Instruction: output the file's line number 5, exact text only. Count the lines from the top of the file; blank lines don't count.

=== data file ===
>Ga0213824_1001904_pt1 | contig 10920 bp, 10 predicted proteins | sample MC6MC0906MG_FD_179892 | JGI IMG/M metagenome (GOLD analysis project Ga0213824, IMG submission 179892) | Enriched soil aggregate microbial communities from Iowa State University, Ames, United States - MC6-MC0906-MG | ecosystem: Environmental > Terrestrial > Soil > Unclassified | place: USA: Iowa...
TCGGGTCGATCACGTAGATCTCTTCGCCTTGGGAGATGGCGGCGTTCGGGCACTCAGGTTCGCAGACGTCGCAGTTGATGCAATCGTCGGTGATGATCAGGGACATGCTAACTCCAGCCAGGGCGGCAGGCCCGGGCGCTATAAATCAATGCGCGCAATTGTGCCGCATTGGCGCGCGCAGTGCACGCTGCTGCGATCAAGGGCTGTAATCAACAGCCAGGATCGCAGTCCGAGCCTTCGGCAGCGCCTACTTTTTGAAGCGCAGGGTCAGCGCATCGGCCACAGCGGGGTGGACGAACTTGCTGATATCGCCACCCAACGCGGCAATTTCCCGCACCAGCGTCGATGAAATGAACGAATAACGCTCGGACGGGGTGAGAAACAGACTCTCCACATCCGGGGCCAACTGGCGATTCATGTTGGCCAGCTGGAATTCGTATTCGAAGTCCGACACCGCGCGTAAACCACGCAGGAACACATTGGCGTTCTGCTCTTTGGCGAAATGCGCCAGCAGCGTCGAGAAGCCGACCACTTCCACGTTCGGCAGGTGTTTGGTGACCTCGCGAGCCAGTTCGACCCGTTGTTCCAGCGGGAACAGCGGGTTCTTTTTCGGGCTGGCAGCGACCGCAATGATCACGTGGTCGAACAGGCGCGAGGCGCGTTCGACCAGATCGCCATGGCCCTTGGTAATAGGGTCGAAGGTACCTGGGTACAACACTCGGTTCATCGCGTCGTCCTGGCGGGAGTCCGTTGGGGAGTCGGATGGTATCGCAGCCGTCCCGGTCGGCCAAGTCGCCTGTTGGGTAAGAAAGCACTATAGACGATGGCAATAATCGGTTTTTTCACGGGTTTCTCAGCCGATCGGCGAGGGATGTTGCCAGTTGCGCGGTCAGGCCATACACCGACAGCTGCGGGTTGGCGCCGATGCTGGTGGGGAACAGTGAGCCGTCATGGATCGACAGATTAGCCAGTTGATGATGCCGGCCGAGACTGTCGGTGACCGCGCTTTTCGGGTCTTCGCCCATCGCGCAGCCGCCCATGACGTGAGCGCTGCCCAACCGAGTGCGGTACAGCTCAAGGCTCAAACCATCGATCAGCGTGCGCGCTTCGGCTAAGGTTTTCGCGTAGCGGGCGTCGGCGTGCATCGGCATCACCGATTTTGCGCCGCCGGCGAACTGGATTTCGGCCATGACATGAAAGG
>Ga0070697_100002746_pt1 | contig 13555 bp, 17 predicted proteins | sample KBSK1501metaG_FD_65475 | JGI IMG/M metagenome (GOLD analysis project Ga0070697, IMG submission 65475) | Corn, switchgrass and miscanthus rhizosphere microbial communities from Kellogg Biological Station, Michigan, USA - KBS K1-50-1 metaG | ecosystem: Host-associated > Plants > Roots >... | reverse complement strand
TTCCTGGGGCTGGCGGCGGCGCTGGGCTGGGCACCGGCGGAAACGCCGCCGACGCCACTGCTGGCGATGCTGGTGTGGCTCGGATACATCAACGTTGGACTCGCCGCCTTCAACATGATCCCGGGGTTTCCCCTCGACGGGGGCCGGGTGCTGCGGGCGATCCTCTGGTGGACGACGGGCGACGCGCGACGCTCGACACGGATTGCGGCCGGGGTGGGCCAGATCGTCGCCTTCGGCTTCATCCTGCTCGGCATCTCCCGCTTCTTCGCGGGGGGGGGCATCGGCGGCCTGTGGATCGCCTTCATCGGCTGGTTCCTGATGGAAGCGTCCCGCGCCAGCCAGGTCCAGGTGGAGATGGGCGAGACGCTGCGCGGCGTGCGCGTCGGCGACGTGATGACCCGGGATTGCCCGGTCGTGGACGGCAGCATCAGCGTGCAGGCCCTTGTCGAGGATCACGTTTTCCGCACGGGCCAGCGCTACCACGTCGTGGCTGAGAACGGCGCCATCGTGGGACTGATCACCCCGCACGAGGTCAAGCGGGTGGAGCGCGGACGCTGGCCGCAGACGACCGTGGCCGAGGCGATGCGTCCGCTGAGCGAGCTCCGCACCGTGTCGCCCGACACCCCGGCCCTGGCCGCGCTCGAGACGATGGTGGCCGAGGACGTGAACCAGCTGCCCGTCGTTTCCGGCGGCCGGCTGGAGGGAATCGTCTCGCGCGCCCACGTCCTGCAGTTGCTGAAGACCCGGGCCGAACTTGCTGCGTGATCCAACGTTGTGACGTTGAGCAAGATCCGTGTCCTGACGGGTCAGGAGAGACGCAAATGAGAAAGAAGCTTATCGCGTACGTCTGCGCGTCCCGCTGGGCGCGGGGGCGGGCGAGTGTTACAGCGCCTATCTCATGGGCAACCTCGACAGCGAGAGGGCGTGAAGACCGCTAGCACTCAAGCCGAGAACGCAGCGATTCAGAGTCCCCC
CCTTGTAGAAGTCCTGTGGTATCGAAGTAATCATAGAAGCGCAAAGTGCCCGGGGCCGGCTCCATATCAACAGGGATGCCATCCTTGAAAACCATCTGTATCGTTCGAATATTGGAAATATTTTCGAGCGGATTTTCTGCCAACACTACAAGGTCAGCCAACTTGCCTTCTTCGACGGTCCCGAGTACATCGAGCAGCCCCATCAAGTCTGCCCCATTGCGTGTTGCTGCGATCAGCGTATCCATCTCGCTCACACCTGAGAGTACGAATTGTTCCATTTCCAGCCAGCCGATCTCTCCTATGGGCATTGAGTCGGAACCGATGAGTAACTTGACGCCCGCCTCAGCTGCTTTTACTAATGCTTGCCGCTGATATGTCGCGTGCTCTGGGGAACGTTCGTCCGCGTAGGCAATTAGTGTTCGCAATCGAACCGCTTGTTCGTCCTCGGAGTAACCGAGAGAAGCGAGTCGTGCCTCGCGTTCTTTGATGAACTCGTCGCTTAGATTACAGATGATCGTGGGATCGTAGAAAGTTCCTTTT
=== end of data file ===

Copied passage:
CCTTGTAGAAGTCCTGTGGTATCGAAGTAATCATAGAAGCGCAAAGTGCCCGGGGCCGGCTCCATATCAACAGGGATGCCATCCTTGAAAACCATCTGTATCGTTCGAATATTGGAAATATTTTCGAGCGGATTTTCTGCCAACACTACAAGGTCAGCCAACTTGCCTTCTTCGACGGTCCCGAGTACATCGAGCAGCCCCATCAAGTCTGCCCCATTGCGTGTTGCTGCGATCAGCGTATCCATCTCGCTCACACCTGAGAGTACGAATTGTTCCATTTCCAGCCAGCCGATCTCTCCTATGGGCATTGAGTCGGAACCGATGAGTAACTTGACGCCCGCCTCAGCTGCTTTTACTAATGCTTGCCGCTGATATGTCGCGTGCTCTGGGGAACGTTCGTCCGCGTAGGCAATTAGTGTTCGCAATCGAACCGCTTGTTCGTCCTCGGAGTAACCGAGAGAAGCGAGTCGTGCCTCGCGTTCTTTGATGAACTCGTCGCTTAGATTACAGATGATCGTGGGATCGTAGAAAGTTCCTTTT